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Pork Tenderloin direct or indirect heat?


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25 minutes ago, Caddy said:

Why wouldn't you sear it first to seal in the juices.. then finish on indirect?

First, welcome to Kamado Guru!

Second, this thread is about five years old so some of the posters may be gone (although Baby Back Maniac is still around).

Third, think of a pork tenderloin as a really thick (round) pork steak. I like to apply rub, cook over indirect heat around 350 (with or without smoke) until they get to about 110 internal and then sear over high heat to the final internal of about 135 - 140.  And then let them rest for 10 or 15 minutes.

Fourth, searing produces a wonderful and tasty crust because of the Maillard reaction but it does nothing to help meat retain juices.  

Fifth, you could sear first and then cook indirect but most folks prefer to use the searing to raise the meat to the final desired temp. That way you control the amount of searing. 

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Welcome to the forum. For me it is also easier on a kamado to go from a lower temperature then ramp up to searing temperature. Much harder to go from high heat searing, then to cooler temperature roasting 

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I do pork tenderloins very often (about once per week) as they are often on sale here.  They take nothing fancy to do well.

 

I set up a reasonably hot fire underneath (direct) with my keg stable at around 450 or so.  Tenderloin is fairly high up above the direct heat though as to not scorch.  I usually dry brine the tenderloin (smoked mushroom rub, diluted BBQ sauce, various spices, salt etc) in saran wrap for a few hours or overnight.   I cook the tenderloin over direct heat, rotating on all sides, until lightly seared on all sides and internal temp is around 140-145 - usually about 12-15 minutes.  Remove and rest.  ALWAYS comes out juicy, tender etc.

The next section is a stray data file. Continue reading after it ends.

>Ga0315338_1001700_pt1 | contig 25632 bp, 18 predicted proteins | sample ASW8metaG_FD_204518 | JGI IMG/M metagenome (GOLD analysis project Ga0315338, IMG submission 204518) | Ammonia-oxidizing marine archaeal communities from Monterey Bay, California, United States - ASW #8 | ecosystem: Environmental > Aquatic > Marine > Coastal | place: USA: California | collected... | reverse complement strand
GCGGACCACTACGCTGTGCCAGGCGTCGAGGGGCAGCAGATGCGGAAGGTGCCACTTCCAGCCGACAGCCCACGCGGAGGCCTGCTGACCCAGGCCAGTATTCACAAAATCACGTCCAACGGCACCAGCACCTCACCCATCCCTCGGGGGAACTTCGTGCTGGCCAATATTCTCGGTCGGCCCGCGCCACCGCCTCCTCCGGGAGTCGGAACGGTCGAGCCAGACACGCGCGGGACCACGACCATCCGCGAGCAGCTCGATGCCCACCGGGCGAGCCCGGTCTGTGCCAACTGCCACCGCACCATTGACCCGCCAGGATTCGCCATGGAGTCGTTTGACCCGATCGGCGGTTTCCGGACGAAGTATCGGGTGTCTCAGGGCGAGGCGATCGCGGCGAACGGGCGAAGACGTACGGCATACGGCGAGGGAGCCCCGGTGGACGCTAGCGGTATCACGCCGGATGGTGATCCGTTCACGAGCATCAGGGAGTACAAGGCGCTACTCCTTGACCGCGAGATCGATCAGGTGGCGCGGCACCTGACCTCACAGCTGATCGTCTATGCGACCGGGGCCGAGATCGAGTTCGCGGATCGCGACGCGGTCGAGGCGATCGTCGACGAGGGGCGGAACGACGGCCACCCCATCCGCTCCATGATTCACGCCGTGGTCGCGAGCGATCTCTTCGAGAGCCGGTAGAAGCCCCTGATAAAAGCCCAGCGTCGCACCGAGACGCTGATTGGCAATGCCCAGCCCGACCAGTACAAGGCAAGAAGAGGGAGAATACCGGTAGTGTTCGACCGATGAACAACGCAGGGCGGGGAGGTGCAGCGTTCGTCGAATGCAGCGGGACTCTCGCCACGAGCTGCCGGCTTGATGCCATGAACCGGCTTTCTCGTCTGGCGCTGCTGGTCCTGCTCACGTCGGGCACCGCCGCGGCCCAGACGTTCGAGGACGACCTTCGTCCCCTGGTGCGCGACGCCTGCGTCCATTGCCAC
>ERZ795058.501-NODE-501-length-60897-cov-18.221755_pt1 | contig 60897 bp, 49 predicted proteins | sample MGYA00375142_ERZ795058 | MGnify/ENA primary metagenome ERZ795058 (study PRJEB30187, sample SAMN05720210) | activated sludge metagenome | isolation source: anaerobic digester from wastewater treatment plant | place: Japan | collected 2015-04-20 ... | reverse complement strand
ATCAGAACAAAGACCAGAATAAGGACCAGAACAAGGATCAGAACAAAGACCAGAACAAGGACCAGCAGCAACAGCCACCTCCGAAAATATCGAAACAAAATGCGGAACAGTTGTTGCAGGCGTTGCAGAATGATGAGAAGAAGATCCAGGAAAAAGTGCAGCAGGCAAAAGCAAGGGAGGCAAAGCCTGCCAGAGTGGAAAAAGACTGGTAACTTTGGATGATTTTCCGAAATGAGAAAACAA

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My go to for tenderloin is to marinate it in a cuban pork marinate for a couple of hours and then spin it on the rotisserie at 375.    I prefer to do it on the KJ Classic, but if it is a week night and I can't the time to get the fire going, it works just fine on the gasser.  The marinate and rotisserie make for a moist result.  

 

1-20170510_193049.jpg.a38e370a7547d02acfbde4c1e14fbb86.jpg

 

 

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3 hours ago, Woodman said:

I think cooking something for the first time when cooking for guests is a dangerous game. A trial run never hurts.  That's my $.02. 

 

Not me. I can't tell you how many times I invited people over just because I want to try something new.  

Some of my best work has been done with guests when I'm trying something for the first time!

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My go to for Tenderloin is low and slow.  225 Indirect with a basic rub. My temp probe goes in the thicker end and then cook to 140 degrees over a 225 grill.  It takes about 30-40 minutes.  Let it rest for a bit, slice into Silver Dollar medallions and serve.  The best part?  The second piece on the grill that I dont tell anyone about and eat cold for lunch the next day!

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There are exceptions to this, of course, but generally for low and slow cooking (225 - 275f), I'll go indirect. For grilling, 300 - 450f) direct usually works for me. FWIW, and contrary to some, searing the meat does not seal in the juices.

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On 8/17/2017 at 8:33 AM, mstewart39 said:

I do John Setzler's recipe and method from this video.  The peach flavor is insane.  

(This meal caused a friend to go buy a kamado grill.)

 

 

I do that cook frequently. (I own that book)  I've  used my homemade peach and cherry jams. It's my goto recipes when I have guests over. Really hard to screw it up and the flavor is "insane". 

 

If someone hasn't done this cook before you really are missing out. 

 

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2 hours ago, ckreef said:

 

I do that cook frequently. (I own that book)  I've  used my homemade peach and cherry jams. It's my goto recipes when I have guests over. Really hard to screw it up and the flavor is "insane". 

 

If someone hasn't done this cook before you really are missing out. 

 

 

 

Ah.....I have that book and haven't used it in a while.

 

Gonna have to give this one a go.

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